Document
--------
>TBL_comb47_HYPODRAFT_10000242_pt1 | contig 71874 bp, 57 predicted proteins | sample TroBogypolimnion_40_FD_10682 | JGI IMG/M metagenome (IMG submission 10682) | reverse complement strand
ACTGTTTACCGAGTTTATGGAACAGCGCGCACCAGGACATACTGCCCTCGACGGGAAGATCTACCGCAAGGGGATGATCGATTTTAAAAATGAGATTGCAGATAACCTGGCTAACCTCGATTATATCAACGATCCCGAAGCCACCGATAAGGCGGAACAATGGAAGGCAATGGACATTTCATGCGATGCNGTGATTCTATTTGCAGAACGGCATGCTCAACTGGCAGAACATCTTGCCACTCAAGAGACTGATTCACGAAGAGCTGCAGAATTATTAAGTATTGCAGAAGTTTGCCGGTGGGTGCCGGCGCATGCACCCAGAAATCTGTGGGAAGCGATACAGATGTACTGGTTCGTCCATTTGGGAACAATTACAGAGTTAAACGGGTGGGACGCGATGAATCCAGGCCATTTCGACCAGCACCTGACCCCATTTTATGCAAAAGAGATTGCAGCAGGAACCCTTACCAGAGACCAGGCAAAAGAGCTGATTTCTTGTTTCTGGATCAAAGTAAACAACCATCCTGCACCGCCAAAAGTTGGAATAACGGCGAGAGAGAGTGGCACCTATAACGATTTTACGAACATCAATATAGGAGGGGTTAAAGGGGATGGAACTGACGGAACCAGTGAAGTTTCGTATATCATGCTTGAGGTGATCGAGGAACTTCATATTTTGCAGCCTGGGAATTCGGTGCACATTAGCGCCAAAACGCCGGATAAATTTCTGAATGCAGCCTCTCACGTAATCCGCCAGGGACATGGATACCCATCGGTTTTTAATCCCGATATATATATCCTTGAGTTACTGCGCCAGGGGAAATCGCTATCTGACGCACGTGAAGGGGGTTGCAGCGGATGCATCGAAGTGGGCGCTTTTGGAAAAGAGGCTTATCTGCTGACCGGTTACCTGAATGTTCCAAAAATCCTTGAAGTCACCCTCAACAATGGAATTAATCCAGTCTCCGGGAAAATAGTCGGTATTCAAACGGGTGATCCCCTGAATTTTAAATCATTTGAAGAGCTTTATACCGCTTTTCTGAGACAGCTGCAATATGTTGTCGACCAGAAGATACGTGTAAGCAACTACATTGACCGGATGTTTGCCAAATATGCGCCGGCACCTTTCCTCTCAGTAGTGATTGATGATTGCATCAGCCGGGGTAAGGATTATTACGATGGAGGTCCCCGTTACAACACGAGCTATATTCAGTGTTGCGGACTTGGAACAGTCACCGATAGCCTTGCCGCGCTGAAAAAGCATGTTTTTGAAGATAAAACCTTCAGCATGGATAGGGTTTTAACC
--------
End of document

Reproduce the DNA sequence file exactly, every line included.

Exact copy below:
>TBL_comb47_HYPODRAFT_10000242_pt1 | contig 71874 bp, 57 predicted proteins | sample TroBogypolimnion_40_FD_10682 | JGI IMG/M metagenome (IMG submission 10682) | reverse complement strand
ACTGTTTACCGAGTTTATGGAACAGCGCGCACCAGGACATACTGCCCTCGACGGGAAGATCTACCGCAAGGGGATGATCGATTTTAAAAATGAGATTGCAGATAACCTGGCTAACCTCGATTATATCAACGATCCCGAAGCCACCGATAAGGCGGAACAATGGAAGGCAATGGACATTTCATGCGATGCNGTGATTCTATTTGCAGAACGGCATGCTCAACTGGCAGAACATCTTGCCACTCAAGAGACTGATTCACGAAGAGCTGCAGAATTATTAAGTATTGCAGAAGTTTGCCGGTGGGTGCCGGCGCATGCACCCAGAAATCTGTGGGAAGCGATACAGATGTACTGGTTCGTCCATTTGGGAACAATTACAGAGTTAAACGGGTGGGACGCGATGAATCCAGGCCATTTCGACCAGCACCTGACCCCATTTTATGCAAAAGAGATTGCAGCAGGAACCCTTACCAGAGACCAGGCAAAAGAGCTGATTTCTTGTTTCTGGATCAAAGTAAACAACCATCCTGCACCGCCAAAAGTTGGAATAACGGCGAGAGAGAGTGGCACCTATAACGATTTTACGAACATCAATATAGGAGGGGTTAAAGGGGATGGAACTGACGGAACCAGTGAAGTTTCGTATATCATGCTTGAGGTGATCGAGGAACTTCATATTTTGCAGCCTGGGAATTCGGTGCACATTAGCGCCAAAACGCCGGATAAATTTCTGAATGCAGCCTCTCACGTAATCCGCCAGGGACATGGATACCCATCGGTTTTTAATCCCGATATATATATCCTTGAGTTACTGCGCCAGGGGAAATCGCTATCTGACGCACGTGAAGGGGGTTGCAGCGGATGCATCGAAGTGGGCGCTTTTGGAAAAGAGGCTTATCTGCTGACCGGTTACCTGAATGTTCCAAAAATCCTTGAAGTCACCCTCAACAATGGAATTAATCCAGTCTCCGGGAAAATAGTCGGTATTCAAACGGGTGATCCCCTGAATTTTAAATCATTTGAAGAGCTTTATACCGCTTTTCTGAGACAGCTGCAATATGTTGTCGACCAGAAGATACGTGTAAGCAACTACATTGACCGGATGTTTGCCAAATATGCGCCGGCACCTTTCCTCTCAGTAGTGATTGATGATTGCATCAGCCGGGGTAAGGATTATTACGATGGAGGTCCCCGTTACAACACGAGCTATATTCAGTGTTGCGGACTTGGAACAGTCACCGATAGCCTTGCCGCGCTGAAAAAGCATGTTTTTGAAGATAAAACCTTCAGCATGGATAGGGTTTTAACC